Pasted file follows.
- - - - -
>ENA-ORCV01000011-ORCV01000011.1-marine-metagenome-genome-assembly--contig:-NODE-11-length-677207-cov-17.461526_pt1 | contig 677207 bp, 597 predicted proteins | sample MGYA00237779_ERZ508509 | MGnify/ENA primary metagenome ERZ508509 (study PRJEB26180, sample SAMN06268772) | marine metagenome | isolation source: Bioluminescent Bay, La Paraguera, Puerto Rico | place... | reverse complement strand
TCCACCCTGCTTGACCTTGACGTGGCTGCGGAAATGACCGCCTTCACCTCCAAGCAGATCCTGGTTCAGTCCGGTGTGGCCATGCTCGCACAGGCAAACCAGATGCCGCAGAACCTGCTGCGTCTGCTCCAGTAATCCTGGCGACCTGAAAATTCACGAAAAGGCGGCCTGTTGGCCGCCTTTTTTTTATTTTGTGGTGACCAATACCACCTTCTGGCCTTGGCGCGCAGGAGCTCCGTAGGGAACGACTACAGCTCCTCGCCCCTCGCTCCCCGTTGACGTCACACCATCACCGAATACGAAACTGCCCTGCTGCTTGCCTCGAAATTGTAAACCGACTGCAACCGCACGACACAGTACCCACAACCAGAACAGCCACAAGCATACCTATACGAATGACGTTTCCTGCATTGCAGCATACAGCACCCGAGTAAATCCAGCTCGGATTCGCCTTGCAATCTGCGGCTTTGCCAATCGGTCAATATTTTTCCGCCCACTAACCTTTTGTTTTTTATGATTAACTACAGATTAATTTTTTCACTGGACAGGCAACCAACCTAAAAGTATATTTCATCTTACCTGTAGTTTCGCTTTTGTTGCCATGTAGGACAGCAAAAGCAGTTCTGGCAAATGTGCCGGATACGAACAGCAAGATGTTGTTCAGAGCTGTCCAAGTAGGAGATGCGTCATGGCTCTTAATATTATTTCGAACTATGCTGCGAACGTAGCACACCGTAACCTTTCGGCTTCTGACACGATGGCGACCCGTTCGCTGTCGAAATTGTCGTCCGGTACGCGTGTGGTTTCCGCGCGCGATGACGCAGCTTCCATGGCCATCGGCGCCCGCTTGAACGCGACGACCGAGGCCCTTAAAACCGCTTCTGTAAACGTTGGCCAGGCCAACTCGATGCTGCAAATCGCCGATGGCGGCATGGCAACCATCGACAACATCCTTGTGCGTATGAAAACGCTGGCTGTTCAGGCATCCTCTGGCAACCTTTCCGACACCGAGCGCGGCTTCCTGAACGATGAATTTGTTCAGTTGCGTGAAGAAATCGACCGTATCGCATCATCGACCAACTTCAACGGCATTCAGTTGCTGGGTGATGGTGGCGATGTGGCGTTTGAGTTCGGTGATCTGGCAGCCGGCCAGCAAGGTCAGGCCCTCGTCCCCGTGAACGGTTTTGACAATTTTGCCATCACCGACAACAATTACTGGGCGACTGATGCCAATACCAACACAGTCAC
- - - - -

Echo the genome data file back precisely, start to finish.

>ENA-ORCV01000011-ORCV01000011.1-marine-metagenome-genome-assembly--contig:-NODE-11-length-677207-cov-17.461526_pt1 | contig 677207 bp, 597 predicted proteins | sample MGYA00237779_ERZ508509 | MGnify/ENA primary metagenome ERZ508509 (study PRJEB26180, sample SAMN06268772) | marine metagenome | isolation source: Bioluminescent Bay, La Paraguera, Puerto Rico | place... | reverse complement strand
TCCACCCTGCTTGACCTTGACGTGGCTGCGGAAATGACCGCCTTCACCTCCAAGCAGATCCTGGTTCAGTCCGGTGTGGCCATGCTCGCACAGGCAAACCAGATGCCGCAGAACCTGCTGCGTCTGCTCCAGTAATCCTGGCGACCTGAAAATTCACGAAAAGGCGGCCTGTTGGCCGCCTTTTTTTTATTTTGTGGTGACCAATACCACCTTCTGGCCTTGGCGCGCAGGAGCTCCGTAGGGAACGACTACAGCTCCTCGCCCCTCGCTCCCCGTTGACGTCACACCATCACCGAATACGAAACTGCCCTGCTGCTTGCCTCGAAATTGTAAACCGACTGCAACCGCACGACACAGTACCCACAACCAGAACAGCCACAAGCATACCTATACGAATGACGTTTCCTGCATTGCAGCATACAGCACCCGAGTAAATCCAGCTCGGATTCGCCTTGCAATCTGCGGCTTTGCCAATCGGTCAATATTTTTCCGCCCACTAACCTTTTGTTTTTTATGATTAACTACAGATTAATTTTTTCACTGGACAGGCAACCAACCTAAAAGTATATTTCATCTTACCTGTAGTTTCGCTTTTGTTGCCATGTAGGACAGCAAAAGCAGTTCTGGCAAATGTGCCGGATACGAACAGCAAGATGTTGTTCAGAGCTGTCCAAGTAGGAGATGCGTCATGGCTCTTAATATTATTTCGAACTATGCTGCGAACGTAGCACACCGTAACCTTTCGGCTTCTGACACGATGGCGACCCGTTCGCTGTCGAAATTGTCGTCCGGTACGCGTGTGGTTTCCGCGCGCGATGACGCAGCTTCCATGGCCATCGGCGCCCGCTTGAACGCGACGACCGAGGCCCTTAAAACCGCTTCTGTAAACGTTGGCCAGGCCAACTCGATGCTGCAAATCGCCGATGGCGGCATGGCAACCATCGACAACATCCTTGTGCGTATGAAAACGCTGGCTGTTCAGGCATCCTCTGGCAACCTTTCCGACACCGAGCGCGGCTTCCTGAACGATGAATTTGTTCAGTTGCGTGAAGAAATCGACCGTATCGCATCATCGACCAACTTCAACGGCATTCAGTTGCTGGGTGATGGTGGCGATGTGGCGTTTGAGTTCGGTGATCTGGCAGCCGGCCAGCAAGGTCAGGCCCTCGTCCCCGTGAACGGTTTTGACAATTTTGCCATCACCGACAACAATTACTGGGCGACTGATGCCAATACCAACACAGTCAC